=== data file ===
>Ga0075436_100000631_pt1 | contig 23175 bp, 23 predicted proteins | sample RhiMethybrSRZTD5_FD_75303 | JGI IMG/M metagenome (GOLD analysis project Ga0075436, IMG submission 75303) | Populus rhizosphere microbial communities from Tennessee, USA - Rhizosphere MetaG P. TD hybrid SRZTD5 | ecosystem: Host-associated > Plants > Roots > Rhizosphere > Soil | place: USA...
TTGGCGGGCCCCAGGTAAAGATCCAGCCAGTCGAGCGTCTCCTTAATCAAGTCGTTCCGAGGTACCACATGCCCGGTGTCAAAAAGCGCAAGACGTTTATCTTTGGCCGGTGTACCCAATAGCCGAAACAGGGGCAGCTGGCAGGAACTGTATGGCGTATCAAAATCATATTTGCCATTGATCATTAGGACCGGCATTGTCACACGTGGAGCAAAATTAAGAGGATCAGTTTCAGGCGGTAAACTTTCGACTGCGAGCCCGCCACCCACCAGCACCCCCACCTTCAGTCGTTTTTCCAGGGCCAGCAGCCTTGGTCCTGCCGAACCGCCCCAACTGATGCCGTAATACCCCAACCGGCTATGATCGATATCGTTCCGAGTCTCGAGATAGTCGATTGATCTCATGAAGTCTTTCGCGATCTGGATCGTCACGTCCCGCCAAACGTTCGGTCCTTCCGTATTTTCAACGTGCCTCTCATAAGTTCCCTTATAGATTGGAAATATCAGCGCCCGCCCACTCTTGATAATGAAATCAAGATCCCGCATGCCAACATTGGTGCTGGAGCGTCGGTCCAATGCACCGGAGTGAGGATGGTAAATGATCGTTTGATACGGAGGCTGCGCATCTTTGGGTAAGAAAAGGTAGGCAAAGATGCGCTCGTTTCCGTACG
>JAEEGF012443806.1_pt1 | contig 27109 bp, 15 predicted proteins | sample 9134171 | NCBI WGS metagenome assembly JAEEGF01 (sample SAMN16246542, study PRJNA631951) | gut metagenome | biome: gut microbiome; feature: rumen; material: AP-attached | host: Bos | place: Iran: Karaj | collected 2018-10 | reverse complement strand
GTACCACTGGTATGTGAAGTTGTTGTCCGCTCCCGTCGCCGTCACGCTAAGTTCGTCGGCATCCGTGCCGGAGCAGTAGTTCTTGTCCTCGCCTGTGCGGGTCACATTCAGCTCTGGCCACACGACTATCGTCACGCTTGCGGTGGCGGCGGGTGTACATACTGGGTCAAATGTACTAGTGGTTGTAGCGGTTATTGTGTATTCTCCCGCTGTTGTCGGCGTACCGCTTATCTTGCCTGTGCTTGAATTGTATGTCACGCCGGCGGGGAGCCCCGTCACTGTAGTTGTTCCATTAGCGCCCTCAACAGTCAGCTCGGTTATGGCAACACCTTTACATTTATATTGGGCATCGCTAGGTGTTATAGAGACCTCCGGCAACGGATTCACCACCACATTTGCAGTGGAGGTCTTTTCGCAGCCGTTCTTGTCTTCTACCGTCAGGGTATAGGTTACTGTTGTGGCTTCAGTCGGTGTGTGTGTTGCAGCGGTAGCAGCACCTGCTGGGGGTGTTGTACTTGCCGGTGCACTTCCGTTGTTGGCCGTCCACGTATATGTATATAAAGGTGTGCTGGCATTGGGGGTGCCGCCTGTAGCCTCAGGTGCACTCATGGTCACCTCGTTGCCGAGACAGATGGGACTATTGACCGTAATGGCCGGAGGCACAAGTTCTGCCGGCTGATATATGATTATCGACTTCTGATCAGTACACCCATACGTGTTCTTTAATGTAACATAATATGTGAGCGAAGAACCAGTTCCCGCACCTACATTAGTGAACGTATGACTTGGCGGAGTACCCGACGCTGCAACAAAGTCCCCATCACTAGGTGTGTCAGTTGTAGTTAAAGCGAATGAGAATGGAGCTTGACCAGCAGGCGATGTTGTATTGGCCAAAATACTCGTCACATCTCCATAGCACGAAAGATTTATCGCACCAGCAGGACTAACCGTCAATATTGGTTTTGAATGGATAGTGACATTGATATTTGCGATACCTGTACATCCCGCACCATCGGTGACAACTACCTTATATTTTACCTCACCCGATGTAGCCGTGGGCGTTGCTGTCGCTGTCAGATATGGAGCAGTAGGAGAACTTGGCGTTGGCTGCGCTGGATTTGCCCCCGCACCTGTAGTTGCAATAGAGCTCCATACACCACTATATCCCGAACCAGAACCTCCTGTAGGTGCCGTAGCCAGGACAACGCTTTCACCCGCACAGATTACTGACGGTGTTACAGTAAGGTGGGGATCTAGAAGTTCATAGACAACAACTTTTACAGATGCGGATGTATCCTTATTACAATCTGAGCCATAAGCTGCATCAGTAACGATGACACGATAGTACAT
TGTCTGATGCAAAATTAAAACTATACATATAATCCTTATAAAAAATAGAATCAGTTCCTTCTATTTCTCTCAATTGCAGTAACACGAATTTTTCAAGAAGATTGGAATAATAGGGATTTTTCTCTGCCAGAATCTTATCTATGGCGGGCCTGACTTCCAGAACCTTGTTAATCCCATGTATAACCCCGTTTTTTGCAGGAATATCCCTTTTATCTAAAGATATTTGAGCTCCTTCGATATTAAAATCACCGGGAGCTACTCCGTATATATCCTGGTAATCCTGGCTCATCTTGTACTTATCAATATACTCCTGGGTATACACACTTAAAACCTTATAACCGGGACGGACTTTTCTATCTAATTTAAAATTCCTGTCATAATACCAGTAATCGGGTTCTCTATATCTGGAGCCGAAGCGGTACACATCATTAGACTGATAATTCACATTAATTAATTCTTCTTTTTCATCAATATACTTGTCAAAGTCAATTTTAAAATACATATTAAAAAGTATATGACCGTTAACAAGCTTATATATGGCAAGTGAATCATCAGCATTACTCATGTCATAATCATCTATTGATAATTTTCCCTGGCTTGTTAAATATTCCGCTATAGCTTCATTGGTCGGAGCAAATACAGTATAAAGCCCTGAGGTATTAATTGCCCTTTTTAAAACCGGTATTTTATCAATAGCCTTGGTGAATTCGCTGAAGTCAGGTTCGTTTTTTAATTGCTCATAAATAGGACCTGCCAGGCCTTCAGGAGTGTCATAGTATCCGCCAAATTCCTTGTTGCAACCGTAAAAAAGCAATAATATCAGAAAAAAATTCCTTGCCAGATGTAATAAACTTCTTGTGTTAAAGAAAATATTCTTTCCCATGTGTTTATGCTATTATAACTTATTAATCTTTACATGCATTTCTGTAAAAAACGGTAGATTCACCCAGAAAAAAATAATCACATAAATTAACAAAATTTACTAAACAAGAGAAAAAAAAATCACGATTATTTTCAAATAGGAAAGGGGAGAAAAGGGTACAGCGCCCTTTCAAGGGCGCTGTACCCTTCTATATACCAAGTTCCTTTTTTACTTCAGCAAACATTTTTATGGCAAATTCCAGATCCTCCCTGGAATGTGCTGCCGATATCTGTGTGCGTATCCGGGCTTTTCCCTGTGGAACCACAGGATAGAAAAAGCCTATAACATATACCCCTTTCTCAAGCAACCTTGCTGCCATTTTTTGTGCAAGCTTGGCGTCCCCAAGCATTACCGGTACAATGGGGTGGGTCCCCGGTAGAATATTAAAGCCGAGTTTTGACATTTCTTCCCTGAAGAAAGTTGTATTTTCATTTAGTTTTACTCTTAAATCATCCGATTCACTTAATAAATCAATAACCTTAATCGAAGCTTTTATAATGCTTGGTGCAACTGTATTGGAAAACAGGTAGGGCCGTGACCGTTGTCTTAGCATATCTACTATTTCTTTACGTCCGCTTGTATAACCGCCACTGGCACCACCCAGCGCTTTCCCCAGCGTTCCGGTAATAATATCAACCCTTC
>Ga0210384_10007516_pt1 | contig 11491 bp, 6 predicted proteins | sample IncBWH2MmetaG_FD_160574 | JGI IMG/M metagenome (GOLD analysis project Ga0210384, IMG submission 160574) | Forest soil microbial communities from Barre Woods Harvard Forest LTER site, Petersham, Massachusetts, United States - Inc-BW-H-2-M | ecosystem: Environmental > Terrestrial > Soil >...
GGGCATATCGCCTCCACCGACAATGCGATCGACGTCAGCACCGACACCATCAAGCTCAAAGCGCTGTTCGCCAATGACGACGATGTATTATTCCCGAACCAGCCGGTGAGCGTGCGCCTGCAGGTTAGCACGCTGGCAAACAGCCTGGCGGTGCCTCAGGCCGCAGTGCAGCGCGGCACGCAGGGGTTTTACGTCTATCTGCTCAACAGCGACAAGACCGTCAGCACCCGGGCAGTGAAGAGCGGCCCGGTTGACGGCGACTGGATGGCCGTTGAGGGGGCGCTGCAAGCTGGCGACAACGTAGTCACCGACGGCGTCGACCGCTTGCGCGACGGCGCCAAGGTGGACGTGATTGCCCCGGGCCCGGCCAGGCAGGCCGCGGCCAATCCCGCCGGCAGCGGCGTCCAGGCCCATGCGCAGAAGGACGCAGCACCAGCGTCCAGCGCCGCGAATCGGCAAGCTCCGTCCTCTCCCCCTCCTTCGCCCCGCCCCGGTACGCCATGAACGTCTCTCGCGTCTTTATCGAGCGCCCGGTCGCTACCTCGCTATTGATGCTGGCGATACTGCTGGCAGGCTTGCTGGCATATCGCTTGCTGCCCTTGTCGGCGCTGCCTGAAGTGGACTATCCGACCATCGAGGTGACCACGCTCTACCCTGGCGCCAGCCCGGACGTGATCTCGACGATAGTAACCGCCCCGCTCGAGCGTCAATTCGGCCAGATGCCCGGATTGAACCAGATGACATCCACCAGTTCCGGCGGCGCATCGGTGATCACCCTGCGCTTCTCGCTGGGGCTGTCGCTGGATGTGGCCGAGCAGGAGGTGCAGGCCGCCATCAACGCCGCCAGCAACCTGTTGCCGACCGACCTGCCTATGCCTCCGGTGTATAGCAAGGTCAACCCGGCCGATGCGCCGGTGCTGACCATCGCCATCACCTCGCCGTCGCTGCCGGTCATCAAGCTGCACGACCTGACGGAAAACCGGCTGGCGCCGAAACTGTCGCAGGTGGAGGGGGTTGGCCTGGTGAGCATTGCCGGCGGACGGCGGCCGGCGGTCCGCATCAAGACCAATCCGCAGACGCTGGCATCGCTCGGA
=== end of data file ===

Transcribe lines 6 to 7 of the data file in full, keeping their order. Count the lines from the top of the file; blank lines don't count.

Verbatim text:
>Ga0210384_10007516_pt1 | contig 11491 bp, 6 predicted proteins | sample IncBWH2MmetaG_FD_160574 | JGI IMG/M metagenome (GOLD analysis project Ga0210384, IMG submission 160574) | Forest soil microbial communities from Barre Woods Harvard Forest LTER site, Petersham, Massachusetts, United States - Inc-BW-H-2-M | ecosystem: Environmental > Terrestrial > Soil >...
GGGCATATCGCCTCCACCGACAATGCGATCGACGTCAGCACCGACACCATCAAGCTCAAAGCGCTGTTCGCCAATGACGACGATGTATTATTCCCGAACCAGCCGGTGAGCGTGCGCCTGCAGGTTAGCACGCTGGCAAACAGCCTGGCGGTGCCTCAGGCCGCAGTGCAGCGCGGCACGCAGGGGTTTTACGTCTATCTGCTCAACAGCGACAAGACCGTCAGCACCCGGGCAGTGAAGAGCGGCCCGGTTGACGGCGACTGGATGGCCGTTGAGGGGGCGCTGCAAGCTGGCGACAACGTAGTCACCGACGGCGTCGACCGCTTGCGCGACGGCGCCAAGGTGGACGTGATTGCCCCGGGCCCGGCCAGGCAGGCCGCGGCCAATCCCGCCGGCAGCGGCGTCCAGGCCCATGCGCAGAAGGACGCAGCACCAGCGTCCAGCGCCGCGAATCGGCAAGCTCCGTCCTCTCCCCCTCCTTCGCCCCGCCCCGGTACGCCATGAACGTCTCTCGCGTCTTTATCGAGCGCCCGGTCGCTACCTCGCTATTGATGCTGGCGATACTGCTGGCAGGCTTGCTGGCATATCGCTTGCTGCCCTTGTCGGCGCTGCCTGAAGTGGACTATCCGACCATCGAGGTGACCACGCTCTACCCTGGCGCCAGCCCGGACGTGATCTCGACGATAGTAACCGCCCCGCTCGAGCGTCAATTCGGCCAGATGCCCGGATTGAACCAGATGACATCCACCAGTTCCGGCGGCGCATCGGTGATCACCCTGCGCTTCTCGCTGGGGCTGTCGCTGGATGTGGCCGAGCAGGAGGTGCAGGCCGCCATCAACGCCGCCAGCAACCTGTTGCCGACCGACCTGCCTATGCCTCCGGTGTATAGCAAGGTCAACCCGGCCGATGCGCCGGTGCTGACCATCGCCATCACCTCGCCGTCGCTGCCGGTCATCAAGCTGCACGACCTGACGGAAAACCGGCTGGCGCCGAAACTGTCGCAGGTGGAGGGGGTTGGCCTGGTGAGCATTGCCGGCGGACGGCGGCCGGCGGTCCGCATCAAGACCAATCCGCAGACGCTGGCATCGCTCGGA